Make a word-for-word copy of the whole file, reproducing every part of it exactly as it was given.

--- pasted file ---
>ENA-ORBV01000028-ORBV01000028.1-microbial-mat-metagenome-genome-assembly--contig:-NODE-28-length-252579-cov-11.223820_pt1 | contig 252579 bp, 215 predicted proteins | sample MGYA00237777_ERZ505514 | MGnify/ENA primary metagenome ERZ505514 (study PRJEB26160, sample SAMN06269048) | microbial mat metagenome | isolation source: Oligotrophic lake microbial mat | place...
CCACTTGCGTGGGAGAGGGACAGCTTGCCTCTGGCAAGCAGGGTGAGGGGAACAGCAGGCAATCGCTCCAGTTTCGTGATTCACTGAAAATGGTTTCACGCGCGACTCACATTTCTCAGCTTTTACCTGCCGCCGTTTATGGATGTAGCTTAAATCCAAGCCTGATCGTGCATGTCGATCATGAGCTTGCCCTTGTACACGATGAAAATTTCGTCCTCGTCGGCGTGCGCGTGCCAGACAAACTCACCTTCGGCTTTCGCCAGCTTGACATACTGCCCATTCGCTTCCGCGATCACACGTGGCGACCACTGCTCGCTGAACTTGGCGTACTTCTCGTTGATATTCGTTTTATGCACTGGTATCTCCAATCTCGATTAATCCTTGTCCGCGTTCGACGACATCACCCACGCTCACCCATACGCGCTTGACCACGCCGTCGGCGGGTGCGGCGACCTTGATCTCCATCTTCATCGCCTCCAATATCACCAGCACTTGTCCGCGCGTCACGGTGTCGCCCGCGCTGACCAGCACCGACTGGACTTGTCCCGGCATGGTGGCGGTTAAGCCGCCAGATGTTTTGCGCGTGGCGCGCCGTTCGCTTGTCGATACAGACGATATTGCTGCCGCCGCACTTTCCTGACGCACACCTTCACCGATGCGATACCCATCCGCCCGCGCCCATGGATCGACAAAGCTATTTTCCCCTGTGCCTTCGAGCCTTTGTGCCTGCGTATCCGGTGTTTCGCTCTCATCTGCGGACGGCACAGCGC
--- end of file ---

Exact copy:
>ENA-ORBV01000028-ORBV01000028.1-microbial-mat-metagenome-genome-assembly--contig:-NODE-28-length-252579-cov-11.223820_pt1 | contig 252579 bp, 215 predicted proteins | sample MGYA00237777_ERZ505514 | MGnify/ENA primary metagenome ERZ505514 (study PRJEB26160, sample SAMN06269048) | microbial mat metagenome | isolation source: Oligotrophic lake microbial mat | place...
CCACTTGCGTGGGAGAGGGACAGCTTGCCTCTGGCAAGCAGGGTGAGGGGAACAGCAGGCAATCGCTCCAGTTTCGTGATTCACTGAAAATGGTTTCACGCGCGACTCACATTTCTCAGCTTTTACCTGCCGCCGTTTATGGATGTAGCTTAAATCCAAGCCTGATCGTGCATGTCGATCATGAGCTTGCCCTTGTACACGATGAAAATTTCGTCCTCGTCGGCGTGCGCGTGCCAGACAAACTCACCTTCGGCTTTCGCCAGCTTGACATACTGCCCATTCGCTTCCGCGATCACACGTGGCGACCACTGCTCGCTGAACTTGGCGTACTTCTCGTTGATATTCGTTTTATGCACTGGTATCTCCAATCTCGATTAATCCTTGTCCGCGTTCGACGACATCACCCACGCTCACCCATACGCGCTTGACCACGCCGTCGGCGGGTGCGGCGACCTTGATCTCCATCTTCATCGCCTCCAATATCACCAGCACTTGTCCGCGCGTCACGGTGTCGCCCGCGCTGACCAGCACCGACTGGACTTGTCCCGGCATGGTGGCGGTTAAGCCGCCAGATGTTTTGCGCGTGGCGCGCCGTTCGCTTGTCGATACAGACGATATTGCTGCCGCCGCACTTTCCTGACGCACACCTTCACCGATGCGATACCCATCCGCCCGCGCCCATGGATCGACAAAGCTATTTTCCCCTGTGCCTTCGAGCCTTTGTGCCTGCGTATCCGGTGTTTCGCTCTCATCTGCGGACGGCACAGCGC